It’s tax season and many of you are venturing out to purchase TurboTax to do your taxes, while others are downloading TurboTax and installing it for use that way.
Some of you are opting for the cloud and doing your taxes online in the comfort of your own browser.
For Mac users that are running 32 bit versions of Snow Leopard and pre Snow Leopard versions of Mac OS X on both Intel and PowerPC machines, doing your taxes online is the only way to avoid getting shut out from using TurboTax this year.
Intuit says they had to make the tough decision to move on and abandon some users of older Intel and PowerPC Macs.
We all understand time waits for no one.
But for Mac users, software manufacturers who develop for a Windows-centric world have always hastened the road to obsolescence and ire.
Most cross-platform software comes out for PC before Mac. Only Apple can release more full-featured versions of its software that work better on a Mac than a PC (read iTunes).
Windows XP users can still do their taxes with this year’s version of TurboTax: so much for needing to move on from older hardware and operating systems, Intuit.
But, I suppose I would do the same thing in terms of shutting out a lot of Mac users. It especially makes sense when you consider how small a market segment “lesser” Macs are.
I am one of those people with a lesser Mac—until recently.
My lesser Mac is not so less(er) any more.
I recently acquired a Sonnet 1.8 GHz processor for my trusty old PowerPC G4 Frankenmac Sawtooth tower running OS X 10.5.8 Leopard (I installed OS X 10.4 Tiger back in the day, bought a 1 GHz Sonnet Processor Upgrade Card and installed Leopard on top of Tiger, and that’s where I’ve stood at the end of the PowerPC Mac OS road).
I must admit, I am smiling as I can smell the rubber burning as I work on my Mac again.
I have a dual boot Linux/WIN box and the Mac sharing a keyboard, monitor and mouse via a KVM switch. My use of the Mac had been dwindling, as the old 1GHz processor was no longer spry on the web or anything else for that matter.
The 1.8 GHz Sonnet processor allows me to do everything in a lively manner again. I know Apple would like you to believe if you need a PC you can just run Windows on your Intel Mac. Back in the day, I had Virtual PC working on my PowerPC Macs (when the software was owned by Connectix–remember Speed Doubler and Ram Doubler?). Once Connectix sold out to Microsoft, Virtual PC became virtually worthless and unsupported.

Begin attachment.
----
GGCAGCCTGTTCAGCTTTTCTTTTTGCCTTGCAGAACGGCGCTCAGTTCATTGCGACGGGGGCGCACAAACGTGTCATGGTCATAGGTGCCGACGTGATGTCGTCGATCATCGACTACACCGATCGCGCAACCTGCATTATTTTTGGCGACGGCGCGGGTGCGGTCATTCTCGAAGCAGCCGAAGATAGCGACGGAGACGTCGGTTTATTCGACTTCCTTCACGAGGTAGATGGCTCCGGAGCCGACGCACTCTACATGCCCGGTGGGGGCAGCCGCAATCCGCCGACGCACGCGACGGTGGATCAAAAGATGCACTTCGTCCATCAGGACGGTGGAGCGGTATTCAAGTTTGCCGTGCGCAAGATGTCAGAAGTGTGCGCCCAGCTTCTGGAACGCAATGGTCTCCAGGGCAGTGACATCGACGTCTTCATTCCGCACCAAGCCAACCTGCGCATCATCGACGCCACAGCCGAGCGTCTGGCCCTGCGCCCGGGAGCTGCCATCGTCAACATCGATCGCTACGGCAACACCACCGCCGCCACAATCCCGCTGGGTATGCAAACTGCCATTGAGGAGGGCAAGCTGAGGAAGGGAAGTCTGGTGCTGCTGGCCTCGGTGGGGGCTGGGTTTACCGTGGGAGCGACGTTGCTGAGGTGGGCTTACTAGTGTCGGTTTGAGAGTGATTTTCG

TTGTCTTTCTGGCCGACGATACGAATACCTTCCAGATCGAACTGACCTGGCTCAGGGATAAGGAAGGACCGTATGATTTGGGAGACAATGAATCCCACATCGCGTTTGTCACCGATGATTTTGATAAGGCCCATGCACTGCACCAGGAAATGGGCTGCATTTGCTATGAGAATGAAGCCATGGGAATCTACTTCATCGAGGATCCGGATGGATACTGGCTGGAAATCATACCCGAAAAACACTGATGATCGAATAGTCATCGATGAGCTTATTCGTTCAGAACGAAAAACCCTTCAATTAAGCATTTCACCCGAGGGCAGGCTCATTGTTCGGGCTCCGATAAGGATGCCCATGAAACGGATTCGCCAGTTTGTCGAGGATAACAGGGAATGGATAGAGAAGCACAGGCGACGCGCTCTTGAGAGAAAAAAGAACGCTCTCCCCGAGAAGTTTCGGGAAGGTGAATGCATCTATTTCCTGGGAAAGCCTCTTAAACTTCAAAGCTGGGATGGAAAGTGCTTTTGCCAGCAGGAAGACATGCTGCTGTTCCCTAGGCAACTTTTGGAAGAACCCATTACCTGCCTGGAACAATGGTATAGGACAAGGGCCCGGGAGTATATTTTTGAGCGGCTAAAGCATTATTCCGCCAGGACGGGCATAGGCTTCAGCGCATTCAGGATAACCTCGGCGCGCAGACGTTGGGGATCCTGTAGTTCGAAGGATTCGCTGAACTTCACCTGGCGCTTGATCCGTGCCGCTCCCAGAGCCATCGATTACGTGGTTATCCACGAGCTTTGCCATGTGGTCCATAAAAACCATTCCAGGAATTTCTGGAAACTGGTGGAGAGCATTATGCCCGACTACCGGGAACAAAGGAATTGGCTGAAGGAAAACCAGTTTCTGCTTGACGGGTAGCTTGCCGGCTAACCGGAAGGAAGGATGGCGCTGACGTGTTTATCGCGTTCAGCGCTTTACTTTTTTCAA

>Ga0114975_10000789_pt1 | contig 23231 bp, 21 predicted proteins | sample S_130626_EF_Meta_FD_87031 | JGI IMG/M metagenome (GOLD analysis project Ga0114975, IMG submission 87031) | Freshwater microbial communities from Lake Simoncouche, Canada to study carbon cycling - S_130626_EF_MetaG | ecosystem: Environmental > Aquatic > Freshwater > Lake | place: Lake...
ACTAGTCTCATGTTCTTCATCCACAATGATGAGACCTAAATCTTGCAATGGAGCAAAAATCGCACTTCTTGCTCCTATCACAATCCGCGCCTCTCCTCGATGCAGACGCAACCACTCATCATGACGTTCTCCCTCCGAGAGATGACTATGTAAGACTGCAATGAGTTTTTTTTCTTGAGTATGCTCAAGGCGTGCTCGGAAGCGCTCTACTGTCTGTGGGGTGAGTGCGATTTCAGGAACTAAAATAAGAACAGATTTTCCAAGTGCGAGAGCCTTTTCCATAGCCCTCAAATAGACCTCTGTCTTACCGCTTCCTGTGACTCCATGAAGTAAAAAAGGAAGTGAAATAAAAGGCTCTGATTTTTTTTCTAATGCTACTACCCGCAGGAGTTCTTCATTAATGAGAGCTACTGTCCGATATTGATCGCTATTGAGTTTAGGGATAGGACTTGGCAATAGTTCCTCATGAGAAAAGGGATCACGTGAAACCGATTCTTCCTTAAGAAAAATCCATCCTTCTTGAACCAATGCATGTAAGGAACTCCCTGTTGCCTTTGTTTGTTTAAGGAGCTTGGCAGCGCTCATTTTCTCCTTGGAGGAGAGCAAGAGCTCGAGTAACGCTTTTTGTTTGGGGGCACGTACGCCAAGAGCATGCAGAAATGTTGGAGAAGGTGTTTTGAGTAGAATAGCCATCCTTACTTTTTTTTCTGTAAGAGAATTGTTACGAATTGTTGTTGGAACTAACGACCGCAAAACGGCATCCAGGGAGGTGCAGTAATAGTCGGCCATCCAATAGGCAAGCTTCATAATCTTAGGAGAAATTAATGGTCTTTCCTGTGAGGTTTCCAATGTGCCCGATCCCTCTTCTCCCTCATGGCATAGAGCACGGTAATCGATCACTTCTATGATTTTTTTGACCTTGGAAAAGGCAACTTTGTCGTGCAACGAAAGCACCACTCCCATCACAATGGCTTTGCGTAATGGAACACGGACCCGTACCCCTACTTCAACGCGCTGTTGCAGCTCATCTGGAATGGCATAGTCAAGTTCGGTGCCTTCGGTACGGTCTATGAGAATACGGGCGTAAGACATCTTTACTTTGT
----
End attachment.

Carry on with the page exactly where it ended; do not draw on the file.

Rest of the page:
If you need a PC to do work on, just get a used one. They can be had inexpensively and will free up your Mac to just do everything else you’re not already using the PC for. There are just enough compatibility issues when trying to run either Boot Camp or Parallels, that I would best advise you to stay away from running Windows on your Mac. Why have a Mac at all if you’re going to do that?
If you’re still scratching out a web presence via a PowerPC machine running OS X 10.5.8 Leopard, and you want to do your taxes with TurboTax online this year (since you’ve been shut out of the regular TurboTax product), some of the available browsers you can try are (not necessarily in order of preference and your mileage may vary): Camino 2.1.2, TenFourFox 17.0.2, OmniWeb 5.11.2, Safari 5.0.6, Webkit (more modern build of Safari—either r89812 or 536.26.14-Leopard-PowerPC build) and Opera Version 10.70, build 9034—the last build (to my knowledge) that will run on a 10.5.8 PowerPC Mac.
Software makers will only support those machines and customers that afford the most profit.
Deep down, we all know that, though we get irritated when, like this year, Intuit shuts some of us old Mac machine users out of the TurboTax equation.
With just a little bit of creativity and a modest purchase (used Sonnet processor upgrade off eBay—to be clear, Sonnet no longer makes these products), you can still use your older PowerPC Mac for practically everything again. This way, what was once old, has now been made new again.